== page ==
The Supreme Court’s decision last month in Ramirez v. Collier was noteworthy for several reasons: first, for its outcome—a strong vindication of the RLUIPA claims of a death row inmate; second, for its place in the Court’s recent religious freedom jurisprudence; and finally, for its lessons about applying the RLUIPA standard.

Facing execution in Texas as punishment for committing a brutal murder, John Henry Ramirez sought to have his pastor not only accompany him into the execution chamber, but also (i) pray audibly and (ii) physically touch him during the execution proceeding. When Texas denied his requests, he brought suit under RLUIPA. Ramirez lost in the district court and in the Fifth Circuit but found a more receptive audience at the Supreme Court, which stayed his execution, granted cert, and heard argument on an expedited basis on his request for a preliminary injunction. And then it delivered Ramirez a resounding win, with eight Justices agreeing that he is likely to prevail on the merits of both of his claims. (Justice Thomas dissented alone.)

This may seem at first blush a somewhat remarkable outcome, particularly in light of the seemingly quite strong state interests—in the security and solemnity of the execution chamber, among others—invoked by Texas. But the Court sent a strong message several years ago, in its unanimous decision in Holt v. Hobbs (2015), that RLUIPA provides “expansive protection for religious liberty”; here, the Court leaves no doubt that RLUIPA’s protection is expansive indeed, even in the highly sensitive setting of the execution chamber.

Ramirez’s victory is perhaps even less remarkable when viewed against the backdrop of the Supreme Court’s recent close attentiveness to the rights of people of faith and religious entities. For example, during the COVID-19 pandemic, the Court ruled repeatedly for church entities and other religious groups challenging restrictions on worship. In last term’s blockbuster religion case, Fulton v. City of Philadelphia, the Court held unanimously that Philadelphia violated the Free Exercise clause when it refused to contract with a Catholic entity for foster care services. Other recent rulings have solidified protections for employment decisions made by church entities, and have declared that religious schools cannot be excluded from state programs that provide tuition aid for use at private schools. And in the Holt case, the Court ruled unanimously for a prisoner seeking permission to grow a half-inch beard consistent with his Muslim beliefs.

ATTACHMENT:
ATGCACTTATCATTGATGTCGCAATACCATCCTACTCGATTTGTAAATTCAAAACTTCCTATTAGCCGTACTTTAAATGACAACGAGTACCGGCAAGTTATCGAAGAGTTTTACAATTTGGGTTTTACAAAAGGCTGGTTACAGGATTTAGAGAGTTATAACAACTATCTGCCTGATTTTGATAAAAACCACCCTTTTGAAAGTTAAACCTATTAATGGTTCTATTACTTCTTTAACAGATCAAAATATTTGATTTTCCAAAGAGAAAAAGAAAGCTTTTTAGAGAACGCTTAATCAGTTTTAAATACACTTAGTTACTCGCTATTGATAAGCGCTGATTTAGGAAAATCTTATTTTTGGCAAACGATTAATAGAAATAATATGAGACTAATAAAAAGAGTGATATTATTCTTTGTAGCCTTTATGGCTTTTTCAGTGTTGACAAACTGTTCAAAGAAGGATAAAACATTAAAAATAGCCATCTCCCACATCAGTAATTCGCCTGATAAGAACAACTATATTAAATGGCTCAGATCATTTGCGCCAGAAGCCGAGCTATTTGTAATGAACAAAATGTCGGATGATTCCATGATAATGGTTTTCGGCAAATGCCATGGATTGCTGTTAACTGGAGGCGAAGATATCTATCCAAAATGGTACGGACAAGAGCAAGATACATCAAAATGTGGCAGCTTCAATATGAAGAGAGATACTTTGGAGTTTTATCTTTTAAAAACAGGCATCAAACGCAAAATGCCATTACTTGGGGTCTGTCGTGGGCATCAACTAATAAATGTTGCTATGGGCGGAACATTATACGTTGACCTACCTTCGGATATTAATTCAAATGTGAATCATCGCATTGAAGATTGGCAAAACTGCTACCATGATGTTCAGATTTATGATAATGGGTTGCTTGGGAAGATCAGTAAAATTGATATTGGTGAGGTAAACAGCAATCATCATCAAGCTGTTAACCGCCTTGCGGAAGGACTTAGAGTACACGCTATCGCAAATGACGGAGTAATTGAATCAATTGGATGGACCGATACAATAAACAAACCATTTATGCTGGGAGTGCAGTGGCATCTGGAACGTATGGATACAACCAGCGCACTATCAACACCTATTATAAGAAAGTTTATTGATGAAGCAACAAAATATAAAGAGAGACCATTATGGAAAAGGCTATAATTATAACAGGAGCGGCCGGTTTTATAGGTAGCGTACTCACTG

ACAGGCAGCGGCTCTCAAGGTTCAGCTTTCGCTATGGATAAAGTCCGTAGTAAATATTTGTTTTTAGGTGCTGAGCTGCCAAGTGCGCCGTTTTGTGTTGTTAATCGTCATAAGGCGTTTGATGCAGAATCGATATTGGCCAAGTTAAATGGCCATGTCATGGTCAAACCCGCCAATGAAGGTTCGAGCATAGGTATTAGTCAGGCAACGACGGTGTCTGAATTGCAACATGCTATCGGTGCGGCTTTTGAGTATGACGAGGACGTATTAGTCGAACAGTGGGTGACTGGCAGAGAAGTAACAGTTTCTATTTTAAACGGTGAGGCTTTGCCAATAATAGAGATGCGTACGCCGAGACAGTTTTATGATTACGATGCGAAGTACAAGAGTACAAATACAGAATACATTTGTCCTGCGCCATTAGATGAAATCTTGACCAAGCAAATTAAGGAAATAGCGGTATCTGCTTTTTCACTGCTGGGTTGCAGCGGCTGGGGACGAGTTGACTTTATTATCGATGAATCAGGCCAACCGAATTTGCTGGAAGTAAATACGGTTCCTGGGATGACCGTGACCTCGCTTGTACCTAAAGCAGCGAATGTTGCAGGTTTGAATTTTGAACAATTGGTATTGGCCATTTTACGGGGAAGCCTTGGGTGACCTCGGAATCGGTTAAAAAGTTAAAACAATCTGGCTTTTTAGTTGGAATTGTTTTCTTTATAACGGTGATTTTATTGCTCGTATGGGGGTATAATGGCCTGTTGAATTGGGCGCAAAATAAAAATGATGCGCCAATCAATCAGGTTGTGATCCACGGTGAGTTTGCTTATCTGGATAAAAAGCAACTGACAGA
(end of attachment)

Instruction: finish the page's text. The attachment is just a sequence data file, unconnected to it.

In short, this Court has shown keen interest in taking cases involving religious liberty protections in a variety of contexts, and then, as in Holt, recognizing the “expansiveness” of those protections. Ramirez fits squarely within this trend.

Perhaps the most impactful legacy of this decision will be its contributions regarding RLUIPA analysis. At oral argument, several of the Justices wrestled with how to define Texas’s compelling interest and how to evaluate the least-restrictive-means prong. The majority opinion does not linger on compelling interest, essentially accepting Texas’s asserted interests as compelling. But it has more to say about least restrictive means, on which it concludes that Texas failed to carry its burden. First, it seems to allow that a state could successfully maintain a more restrictive policy than a fellow state or the federal government—in other words, the existence of one or two comparators that are more permissive is not necessarily dispositive—but the state must explain precisely why it is differently situated than the comparators it is declining to emulate. Here, it was not sufficient for Texas to declare that Alabama’s or the federal government’s approach to audible prayer is unworkable in Texas, without more. Second, the Court emphasizes that RLUIPA requires a specific, case-by-case analysis; the state must show why the requested approach would not work in this particular case. Finally, it reiterates that the state carries the burden to rebut “obvious alternatives”—even if they have not been raised by the plaintiff.

Justice Kavanaugh’s concurrence revisits questions he had raised at argument about both prongs, probing in particular how much risk of disruption of the execution a state must tolerate in order to accommodate an inmate’s religious liberty claim. He highlights that, in the face of difficult questions about assessing compelling interest and least restrictive means, history and state practice both factored into the Court’s analysis. Taken together, Kavanaugh’s concurrence and the majority opinion offer practice points for future RLUIPA litigants, and flag important questions about applying the RLUIPA test that will likely continue to arise.

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